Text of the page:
Magazine | November 19, 2015, Issue

The Mideast’s Plastic Hour

(Falk Heller/Anadolu Agency/Getty Images)

A “plastic hour,” in Karl Marx’s useful phrase, occurs when the course of events is so confused and confusing that it could go this way or that, which is the case right now as millions of Muslims flee the Middle East to reach somewhere, anywhere, in Europe. One in four or five are genuine refugees from the fighting in Syria and Iraq. The majority are migrants out to better their circumstances. Taken together, their arrival day after day is a standing vote of no confidence in their own countries. This is a collective phenomenon. An undefined new order is struggling to be born out of a civilization that refuses to die.

As a correspondent during the Six-Day War of June 1967 between Israel and its Arab neighbors, I happened to witness just such a collective phenomenon, admittedly on a scale far smaller than today’s. Palestinian inhabitants of the West Bank — until that moment under Jordanian rule — were leaving their homes en masse, abandoning the elderly and infirm, their livestock and their possessions, sometimes with dishes still warm on the table of an empty house, in order to cross a rickety wooden bridge into Jordan. Their fears and hopes were unreal. They believed that Moshe Dayan, the general in charge of Israeli military operations, would massacre and disperse them, as strongmen in the Middle East are accustomed to do. I stopped a few families in flight to try to explain that they were bound to be worse off without work or a roof of their own. Dispersing themselves, they were placing control of their lives in unknown hands. Nobody paid attention. The shuttered expression on their faces has stayed with me. Only a few weeks later, Yasser Arafat began the armed campaign that made him the strongman of the Palestinians and put paid to any idea of peace and a return to former homes.

In the recent death-throe years, Iran, Turkey, and Egypt, the major Muslim nation-states in the Middle East, have all three alternated between Islamism and secular nationalism. Yet whatever the ideology is supposed to be, coups, rigged elections, control of the media, and institutional injustice of every kind are characteristics common to all at all times. Turkey’s president, Recep Tayyip Erdogan, and Egypt’s president, Abdul Fattah al-Sisi, profess belief systems that are incompatible, yet they are identical when it comes to rewriting the constitution to suit themselves. The shah of Iran was certainly guilty of abusing civil rights, but the ayatollahs who deposed him have ordered the murder of protesters on a far larger and more arbitrary scale. Putting down the so-called Green Revolution, they were evidently able and willing to commit a massacre. A prisoner accused in an Iranian court of the meaningless charges of “waging war on God” and “corrupting the earth” is facing a death sentence. A prisoner accused in a Saudi court of “violating Islamic values” is likely to be beheaded. Saddam Hussein spoke for every Muslim strongman when he defined law as “two lines above my signature.” In practice, it makes no difference to the victim if the executioner or torturer is wearing a turban or a military peaked cap with braid.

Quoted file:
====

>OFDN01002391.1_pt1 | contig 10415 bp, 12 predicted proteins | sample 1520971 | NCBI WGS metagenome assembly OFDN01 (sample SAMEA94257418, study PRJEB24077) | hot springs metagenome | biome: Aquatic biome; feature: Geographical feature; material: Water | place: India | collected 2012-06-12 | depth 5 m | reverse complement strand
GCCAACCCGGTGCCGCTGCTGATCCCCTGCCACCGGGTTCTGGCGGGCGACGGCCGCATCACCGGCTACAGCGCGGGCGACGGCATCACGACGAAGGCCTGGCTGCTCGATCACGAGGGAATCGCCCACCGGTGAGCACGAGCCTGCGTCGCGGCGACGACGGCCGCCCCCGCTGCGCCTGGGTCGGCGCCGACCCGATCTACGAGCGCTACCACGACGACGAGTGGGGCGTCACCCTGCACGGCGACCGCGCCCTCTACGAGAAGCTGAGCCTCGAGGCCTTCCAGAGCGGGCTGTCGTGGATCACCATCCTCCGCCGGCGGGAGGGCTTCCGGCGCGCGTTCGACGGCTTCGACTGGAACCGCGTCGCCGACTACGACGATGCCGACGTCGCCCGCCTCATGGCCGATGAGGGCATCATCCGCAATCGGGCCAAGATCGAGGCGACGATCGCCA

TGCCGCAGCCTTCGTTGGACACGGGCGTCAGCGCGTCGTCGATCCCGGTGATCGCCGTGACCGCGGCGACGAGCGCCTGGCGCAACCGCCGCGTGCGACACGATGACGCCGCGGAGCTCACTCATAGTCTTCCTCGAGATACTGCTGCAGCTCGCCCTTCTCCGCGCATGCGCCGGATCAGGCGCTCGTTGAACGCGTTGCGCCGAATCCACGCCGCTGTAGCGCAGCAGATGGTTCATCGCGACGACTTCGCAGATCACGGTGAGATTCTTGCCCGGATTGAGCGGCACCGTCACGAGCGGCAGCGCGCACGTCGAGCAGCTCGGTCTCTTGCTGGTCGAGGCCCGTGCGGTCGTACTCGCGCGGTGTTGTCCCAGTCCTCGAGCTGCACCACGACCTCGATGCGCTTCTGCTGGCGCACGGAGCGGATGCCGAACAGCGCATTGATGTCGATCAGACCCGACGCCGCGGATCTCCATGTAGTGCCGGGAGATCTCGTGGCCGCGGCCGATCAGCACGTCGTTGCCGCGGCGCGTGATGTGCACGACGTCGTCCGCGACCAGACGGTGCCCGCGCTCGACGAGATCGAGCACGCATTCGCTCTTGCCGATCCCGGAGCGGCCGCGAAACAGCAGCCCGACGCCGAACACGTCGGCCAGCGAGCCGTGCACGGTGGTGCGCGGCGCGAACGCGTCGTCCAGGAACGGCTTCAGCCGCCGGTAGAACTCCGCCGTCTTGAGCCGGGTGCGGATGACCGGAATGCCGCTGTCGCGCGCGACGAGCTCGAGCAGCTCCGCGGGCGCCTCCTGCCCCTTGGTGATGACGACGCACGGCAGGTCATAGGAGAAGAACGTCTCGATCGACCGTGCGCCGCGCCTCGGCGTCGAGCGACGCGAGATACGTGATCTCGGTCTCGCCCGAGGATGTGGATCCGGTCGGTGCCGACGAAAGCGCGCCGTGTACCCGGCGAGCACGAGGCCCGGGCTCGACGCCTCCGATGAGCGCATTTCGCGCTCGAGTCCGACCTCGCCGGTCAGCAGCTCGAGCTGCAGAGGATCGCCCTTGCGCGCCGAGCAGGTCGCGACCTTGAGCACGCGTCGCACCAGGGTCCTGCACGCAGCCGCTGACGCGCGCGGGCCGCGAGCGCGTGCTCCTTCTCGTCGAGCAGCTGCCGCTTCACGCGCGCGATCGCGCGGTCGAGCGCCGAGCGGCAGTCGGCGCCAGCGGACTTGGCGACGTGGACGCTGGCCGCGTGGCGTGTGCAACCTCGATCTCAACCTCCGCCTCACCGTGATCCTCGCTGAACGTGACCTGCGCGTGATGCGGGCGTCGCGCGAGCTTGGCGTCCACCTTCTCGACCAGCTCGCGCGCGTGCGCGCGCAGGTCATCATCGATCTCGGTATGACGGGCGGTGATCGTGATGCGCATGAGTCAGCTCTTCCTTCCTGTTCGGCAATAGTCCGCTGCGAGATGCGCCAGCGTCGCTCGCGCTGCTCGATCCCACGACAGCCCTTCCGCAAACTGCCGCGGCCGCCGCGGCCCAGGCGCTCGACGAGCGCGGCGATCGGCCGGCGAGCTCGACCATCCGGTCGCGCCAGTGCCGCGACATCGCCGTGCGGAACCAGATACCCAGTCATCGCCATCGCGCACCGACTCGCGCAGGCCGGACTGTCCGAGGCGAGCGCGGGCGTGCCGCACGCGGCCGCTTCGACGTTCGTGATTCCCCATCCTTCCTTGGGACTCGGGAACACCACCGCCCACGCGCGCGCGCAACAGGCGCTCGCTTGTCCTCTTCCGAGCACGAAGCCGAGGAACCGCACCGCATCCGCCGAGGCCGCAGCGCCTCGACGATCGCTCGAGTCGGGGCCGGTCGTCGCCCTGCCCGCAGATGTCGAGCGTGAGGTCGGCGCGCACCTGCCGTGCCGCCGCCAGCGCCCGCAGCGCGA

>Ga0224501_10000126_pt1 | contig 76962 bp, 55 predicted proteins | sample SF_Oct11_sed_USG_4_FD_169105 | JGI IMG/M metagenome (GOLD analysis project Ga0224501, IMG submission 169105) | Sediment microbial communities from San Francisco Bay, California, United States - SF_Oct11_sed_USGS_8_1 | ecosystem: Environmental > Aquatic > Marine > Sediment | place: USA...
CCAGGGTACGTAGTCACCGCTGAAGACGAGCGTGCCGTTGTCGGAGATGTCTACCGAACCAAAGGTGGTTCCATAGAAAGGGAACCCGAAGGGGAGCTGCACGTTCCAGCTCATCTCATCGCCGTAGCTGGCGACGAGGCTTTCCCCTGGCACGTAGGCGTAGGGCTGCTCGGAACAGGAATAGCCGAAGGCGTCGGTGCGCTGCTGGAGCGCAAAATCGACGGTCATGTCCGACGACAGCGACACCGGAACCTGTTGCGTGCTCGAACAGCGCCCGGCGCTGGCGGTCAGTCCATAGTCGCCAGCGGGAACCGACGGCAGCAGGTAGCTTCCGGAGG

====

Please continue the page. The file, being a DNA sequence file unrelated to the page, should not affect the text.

Between approximately 2008 and 2012, upheavals in at least ten Arab and Muslim countries resulted in estimated totals of 34,500 people shot and killed, 60,000 wounded, and 600,000 refugees. Giving birth to nothing, the Arab Spring turned out to be an extension of the lingering deathbed condition, yet another last gasp. In the case of Libya, no strongman has emerged after the lynching of Moammar Qaddafi, and therefore daily life is a Hobbesian free-for-all without even some arbitrary law.

Civil war in Syria and the hapless foreign policy of the great powers gave the anonymous preacher who goes by the name of Abu Bakr al-Baghdadi his opportunity. In a textbook illustration of the way strongmen have always risen in this Muslim civilization, he materialized in the summer of last year at the head of a body of armed men who took the city of Mosul by surprise and established a power base. Black banners identify them as Sunni Muslims supposedly doing battle on religious grounds with Bashar al-Assad and his Iranian sponsors, all defined as Shiites. Conquering and occupying a large area of Syria and Iraq, and proclaiming himself caliph of a revived caliphate (also known as the Islamic State, “Da’esh” in Arabic), Baghdadi exploits religious faith in order to engage in a classic territorial dispute. Imposed ostensibly for the faith, sharia, Muslim law as ordained by the Koran, is merely an instrument of control.